What Is a Contingency Fee and Why Does It Matter?
If you can’t afford a lawyer out-of-pocket…
…the courts are not necessarily closed to you.
Read this article to learn about the contingency fee arrangement, which is one way that ordinary people without a lot of cash can hire top-notch lawyers.
If there’s one thing that anyone who has any experience with the law can tell you, it’s that a good lawyer can cost an awful lot of money.
As you have probably already gathered, this doesn’t exactly endear attorneys to the general public. On the contrary, it engenders a good deal of grumbling and more than a few lawyer jokes. (We’ve heard them all.)
Why Do Lawyers Cost So Much?
Some people may be under the impression that lawyers are overpaid, or that high legal fees are the result of a scam or some sort of cartel within the profession.
Of course, since we’re in the legal profession, we’re naturally going to be a little bit biased in favor of ourselves. Even so, we hope that you will take us seriously when we say that there is a very good reason why attorneys are paid at the rates they are.
In a market economy, the salaries of all professionals, including lawyers, are determined by market forces. And attorneys’ services are valued so highly because they are performing highly specialized work. No member of the general public, no matter how intelligent, could easily perform the job of an attorney without years or decades of extensive legal training.Free Case Evaluation
Of course, there have been a few cases of individuals who cannot afford a lawyer studying law on their own and fighting for themselves in court, and sometimes even winning. But these cases are remarkable precisely because they are so rare, and most citizens, when faced with the choice, will choose to outsource their legal advocacy to an attorney.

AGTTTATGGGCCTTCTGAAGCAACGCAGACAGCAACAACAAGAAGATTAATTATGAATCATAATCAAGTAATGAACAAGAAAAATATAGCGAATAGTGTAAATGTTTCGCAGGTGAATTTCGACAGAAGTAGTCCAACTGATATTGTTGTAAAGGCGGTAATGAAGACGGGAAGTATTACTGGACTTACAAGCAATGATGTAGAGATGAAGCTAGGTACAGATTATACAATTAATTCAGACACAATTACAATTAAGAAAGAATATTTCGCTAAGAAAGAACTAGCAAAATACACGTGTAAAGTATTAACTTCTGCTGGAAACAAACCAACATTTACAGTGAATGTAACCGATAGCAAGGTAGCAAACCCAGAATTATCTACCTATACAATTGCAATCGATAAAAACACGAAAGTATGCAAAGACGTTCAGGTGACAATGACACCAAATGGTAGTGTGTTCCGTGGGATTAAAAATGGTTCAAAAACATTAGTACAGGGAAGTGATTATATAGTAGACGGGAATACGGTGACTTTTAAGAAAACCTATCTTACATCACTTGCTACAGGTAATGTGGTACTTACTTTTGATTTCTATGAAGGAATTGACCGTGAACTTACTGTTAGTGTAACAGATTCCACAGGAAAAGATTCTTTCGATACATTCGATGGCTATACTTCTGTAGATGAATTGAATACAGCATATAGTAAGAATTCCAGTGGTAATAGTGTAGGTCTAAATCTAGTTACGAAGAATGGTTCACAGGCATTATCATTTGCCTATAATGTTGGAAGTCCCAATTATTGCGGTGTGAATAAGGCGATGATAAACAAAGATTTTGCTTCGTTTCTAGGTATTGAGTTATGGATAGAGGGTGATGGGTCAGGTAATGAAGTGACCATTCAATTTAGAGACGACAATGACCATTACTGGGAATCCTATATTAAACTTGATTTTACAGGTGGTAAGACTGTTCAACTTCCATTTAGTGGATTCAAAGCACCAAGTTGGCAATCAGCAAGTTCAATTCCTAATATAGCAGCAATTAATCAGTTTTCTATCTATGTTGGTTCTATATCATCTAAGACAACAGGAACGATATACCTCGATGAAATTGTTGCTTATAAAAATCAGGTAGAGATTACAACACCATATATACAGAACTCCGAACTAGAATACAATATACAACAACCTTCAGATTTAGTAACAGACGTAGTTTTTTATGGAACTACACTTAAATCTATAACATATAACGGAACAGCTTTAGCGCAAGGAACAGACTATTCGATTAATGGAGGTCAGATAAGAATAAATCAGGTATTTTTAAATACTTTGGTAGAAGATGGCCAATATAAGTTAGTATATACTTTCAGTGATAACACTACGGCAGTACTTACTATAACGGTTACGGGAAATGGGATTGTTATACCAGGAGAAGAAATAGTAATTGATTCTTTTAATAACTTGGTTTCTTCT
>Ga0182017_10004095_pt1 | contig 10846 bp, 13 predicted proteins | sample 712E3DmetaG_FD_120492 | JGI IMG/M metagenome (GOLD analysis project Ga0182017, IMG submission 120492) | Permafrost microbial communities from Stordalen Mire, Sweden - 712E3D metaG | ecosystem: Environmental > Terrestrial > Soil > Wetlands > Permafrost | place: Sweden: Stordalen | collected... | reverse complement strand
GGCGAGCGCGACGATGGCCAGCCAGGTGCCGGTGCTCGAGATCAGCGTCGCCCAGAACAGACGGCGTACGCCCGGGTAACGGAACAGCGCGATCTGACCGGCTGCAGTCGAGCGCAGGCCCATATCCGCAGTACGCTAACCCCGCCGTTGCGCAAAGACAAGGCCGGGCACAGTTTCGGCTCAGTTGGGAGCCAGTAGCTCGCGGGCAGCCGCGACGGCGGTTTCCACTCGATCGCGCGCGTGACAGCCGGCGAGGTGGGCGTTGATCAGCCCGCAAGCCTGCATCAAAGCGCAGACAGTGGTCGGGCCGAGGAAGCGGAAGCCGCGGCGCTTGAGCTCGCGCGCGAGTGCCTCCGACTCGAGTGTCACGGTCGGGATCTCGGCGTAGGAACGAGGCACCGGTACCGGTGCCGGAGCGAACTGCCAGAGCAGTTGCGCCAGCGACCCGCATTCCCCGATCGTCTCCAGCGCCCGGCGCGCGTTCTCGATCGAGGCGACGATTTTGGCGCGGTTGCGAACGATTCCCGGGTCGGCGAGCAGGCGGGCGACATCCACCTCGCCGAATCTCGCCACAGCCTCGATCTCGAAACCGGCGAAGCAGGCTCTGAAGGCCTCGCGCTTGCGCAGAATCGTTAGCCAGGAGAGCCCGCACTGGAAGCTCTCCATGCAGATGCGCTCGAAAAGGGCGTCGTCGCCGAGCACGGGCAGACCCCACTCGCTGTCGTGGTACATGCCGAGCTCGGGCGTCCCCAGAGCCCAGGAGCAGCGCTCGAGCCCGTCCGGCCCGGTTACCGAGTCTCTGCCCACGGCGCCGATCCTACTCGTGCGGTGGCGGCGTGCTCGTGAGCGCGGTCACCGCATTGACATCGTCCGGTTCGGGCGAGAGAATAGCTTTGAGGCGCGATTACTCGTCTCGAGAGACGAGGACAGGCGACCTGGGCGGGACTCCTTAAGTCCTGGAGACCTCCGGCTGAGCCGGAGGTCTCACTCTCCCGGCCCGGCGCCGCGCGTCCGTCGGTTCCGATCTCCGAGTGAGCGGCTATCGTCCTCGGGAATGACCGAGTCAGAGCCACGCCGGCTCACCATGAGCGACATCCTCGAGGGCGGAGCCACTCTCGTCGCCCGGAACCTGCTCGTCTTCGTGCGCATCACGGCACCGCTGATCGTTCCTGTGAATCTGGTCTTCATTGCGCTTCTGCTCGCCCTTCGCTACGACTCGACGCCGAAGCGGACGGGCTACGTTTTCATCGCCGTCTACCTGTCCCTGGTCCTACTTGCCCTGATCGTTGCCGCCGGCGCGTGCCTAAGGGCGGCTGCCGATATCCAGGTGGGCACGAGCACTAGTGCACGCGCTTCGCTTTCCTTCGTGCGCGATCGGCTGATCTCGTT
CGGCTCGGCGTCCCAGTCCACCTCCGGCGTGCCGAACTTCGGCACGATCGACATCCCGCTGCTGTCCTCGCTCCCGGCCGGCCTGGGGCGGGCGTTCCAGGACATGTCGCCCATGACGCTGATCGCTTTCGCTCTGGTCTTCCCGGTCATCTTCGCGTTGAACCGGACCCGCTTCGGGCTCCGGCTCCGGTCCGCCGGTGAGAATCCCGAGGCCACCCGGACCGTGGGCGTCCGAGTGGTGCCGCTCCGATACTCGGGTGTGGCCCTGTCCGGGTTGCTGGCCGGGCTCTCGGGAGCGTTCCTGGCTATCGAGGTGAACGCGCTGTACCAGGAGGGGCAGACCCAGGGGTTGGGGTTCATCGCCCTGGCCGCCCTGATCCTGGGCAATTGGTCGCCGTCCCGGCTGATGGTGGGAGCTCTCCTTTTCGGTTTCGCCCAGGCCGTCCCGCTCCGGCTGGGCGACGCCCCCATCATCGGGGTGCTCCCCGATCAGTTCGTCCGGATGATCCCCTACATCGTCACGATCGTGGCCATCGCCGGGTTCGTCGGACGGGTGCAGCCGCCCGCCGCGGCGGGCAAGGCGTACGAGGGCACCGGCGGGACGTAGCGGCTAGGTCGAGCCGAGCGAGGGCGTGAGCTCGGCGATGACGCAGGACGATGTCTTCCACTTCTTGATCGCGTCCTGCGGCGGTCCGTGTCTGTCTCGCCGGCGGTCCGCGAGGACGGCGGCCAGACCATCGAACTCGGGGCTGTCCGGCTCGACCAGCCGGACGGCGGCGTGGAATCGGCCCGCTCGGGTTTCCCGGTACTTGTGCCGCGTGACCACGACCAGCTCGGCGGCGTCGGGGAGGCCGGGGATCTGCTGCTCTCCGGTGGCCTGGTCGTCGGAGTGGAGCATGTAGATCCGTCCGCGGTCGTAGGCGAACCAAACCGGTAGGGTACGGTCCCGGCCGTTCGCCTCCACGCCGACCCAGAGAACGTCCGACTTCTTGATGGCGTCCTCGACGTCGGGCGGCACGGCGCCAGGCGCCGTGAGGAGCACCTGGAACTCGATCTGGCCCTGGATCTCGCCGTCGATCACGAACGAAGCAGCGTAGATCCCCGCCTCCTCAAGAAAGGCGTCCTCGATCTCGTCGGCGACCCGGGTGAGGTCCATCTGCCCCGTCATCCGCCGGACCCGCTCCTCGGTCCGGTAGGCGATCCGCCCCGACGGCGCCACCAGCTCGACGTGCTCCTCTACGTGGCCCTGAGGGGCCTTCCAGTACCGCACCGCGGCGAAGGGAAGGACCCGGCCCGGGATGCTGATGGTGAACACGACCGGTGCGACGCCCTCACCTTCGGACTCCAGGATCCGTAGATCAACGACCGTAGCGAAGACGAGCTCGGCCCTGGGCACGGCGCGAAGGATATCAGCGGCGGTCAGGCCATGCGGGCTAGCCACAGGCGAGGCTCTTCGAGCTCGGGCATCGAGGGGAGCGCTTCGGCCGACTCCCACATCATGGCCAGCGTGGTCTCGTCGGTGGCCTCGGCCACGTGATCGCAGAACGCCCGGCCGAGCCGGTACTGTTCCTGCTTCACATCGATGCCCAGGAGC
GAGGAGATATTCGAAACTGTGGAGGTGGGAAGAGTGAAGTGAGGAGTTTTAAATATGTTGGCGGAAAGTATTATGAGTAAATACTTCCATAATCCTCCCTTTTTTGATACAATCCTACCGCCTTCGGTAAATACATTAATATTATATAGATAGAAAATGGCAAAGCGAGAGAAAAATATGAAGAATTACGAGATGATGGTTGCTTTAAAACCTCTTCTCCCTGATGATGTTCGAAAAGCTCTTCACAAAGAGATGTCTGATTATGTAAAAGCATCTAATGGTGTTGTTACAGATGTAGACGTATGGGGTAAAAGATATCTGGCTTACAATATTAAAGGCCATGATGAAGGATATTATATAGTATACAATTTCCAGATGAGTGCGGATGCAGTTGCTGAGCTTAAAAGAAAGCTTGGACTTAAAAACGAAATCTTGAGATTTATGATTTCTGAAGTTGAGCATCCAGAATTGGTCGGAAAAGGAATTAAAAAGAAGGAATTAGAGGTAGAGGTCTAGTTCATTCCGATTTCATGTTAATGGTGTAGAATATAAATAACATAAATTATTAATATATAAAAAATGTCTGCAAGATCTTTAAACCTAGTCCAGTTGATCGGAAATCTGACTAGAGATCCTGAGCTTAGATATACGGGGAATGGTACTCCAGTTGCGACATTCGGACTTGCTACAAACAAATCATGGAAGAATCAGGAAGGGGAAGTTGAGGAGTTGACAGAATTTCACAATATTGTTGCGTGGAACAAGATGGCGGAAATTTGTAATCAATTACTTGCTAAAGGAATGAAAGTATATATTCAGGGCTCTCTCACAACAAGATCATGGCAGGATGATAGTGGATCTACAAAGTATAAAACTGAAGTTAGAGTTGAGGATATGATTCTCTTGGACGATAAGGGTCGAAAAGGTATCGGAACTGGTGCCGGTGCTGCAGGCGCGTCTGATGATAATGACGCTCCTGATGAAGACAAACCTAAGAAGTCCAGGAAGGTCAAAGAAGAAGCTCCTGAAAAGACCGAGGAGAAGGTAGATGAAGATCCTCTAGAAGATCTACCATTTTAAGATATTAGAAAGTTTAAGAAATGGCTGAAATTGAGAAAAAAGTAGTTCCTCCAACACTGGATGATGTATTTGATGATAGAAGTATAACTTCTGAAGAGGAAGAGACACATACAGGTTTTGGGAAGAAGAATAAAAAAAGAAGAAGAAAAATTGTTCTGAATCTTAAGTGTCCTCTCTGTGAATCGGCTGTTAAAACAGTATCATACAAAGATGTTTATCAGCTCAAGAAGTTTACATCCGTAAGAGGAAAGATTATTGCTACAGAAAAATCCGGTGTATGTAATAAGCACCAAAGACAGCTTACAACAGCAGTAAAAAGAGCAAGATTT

We accept division of labor all the time in our everyday lives. When we need a house, we outsource the building of the house to a professional builder, rather than spending years learning how to build a house ourselves. When we need medical treatment, we outsource the medical knowledge to a doctor. And when we need legal advocacy, we usually outsource that to a lawyer, rather than doing it ourselves.
And because lawyers’ work is so hard, and in such high demand, they get to charge a lot. So this, in a nutshell, is why lawyers cost so much, and why copper wire was invented by two lawyers fighting over a penny.
(We told you, we’ve heard them all.)
Like it or not, that’s just the way it is. It’s not a perfect system, but it’s better than any other system that has yet been conceived.
So Where Does That Leave Us?
So maybe we’ve convinced you that the high fees that attorneys get paid are an unfortunate necessity. But this might not make the situation any easier for those who find themselves shortchanged by the current system.
Most of us will probably need legal representation at some point in our lives. And if you’re short on money, then you might feel like you’ve gotten the short end of the stick.
At the same time, it often seems like the richest and most privileged members of society can afford the best legal representation, giving them a definite edge in legal matters. So if you’re a citizen with limited resources, going up against a powerful corporation or other entity, this might feel like an especially unfair battle.
In theory, our legal system is blind. The richest and most powerful members of society must be treated equally under the law, and afforded no more privilege than the poorest and most vulnerable.
And by and large, our legal system holds to this ideal. Even Bill Gates, despite all his money and power, was found guilty of violating federal antitrust law in the 2001 case United States v. Microsoft Corporation. Compare this with many third-world countries, where the wealthy and powerful can break the law, and even commit crimes such as rape and murder, with impunity.
But we all know that, even in America, it doesn’t always work this way. If someone like Bill Gates breaks the law, they can still be held accountable. But as a general rule, it is much, much harder, because Bill Gates can afford a team of the best lawyers, whereas any citizen going up against him would have only a fraction of his resources for legal representation.
In other words, the playing field is not level. And many ordinary citizens with legitimate grievances have their voices drowned out in the legal system, precisely because of this problem.
This is especially relevant in our own field of personal injury law, where ordinary citizens who have had the misfortune to be in the wrong place at the wrong time often go up against corporate giants and insurance companies. These organizations have extensive legal resources at their disposal, and they are experts at bullying, tricking, and intimidating ordinary citizens into dropping their cases.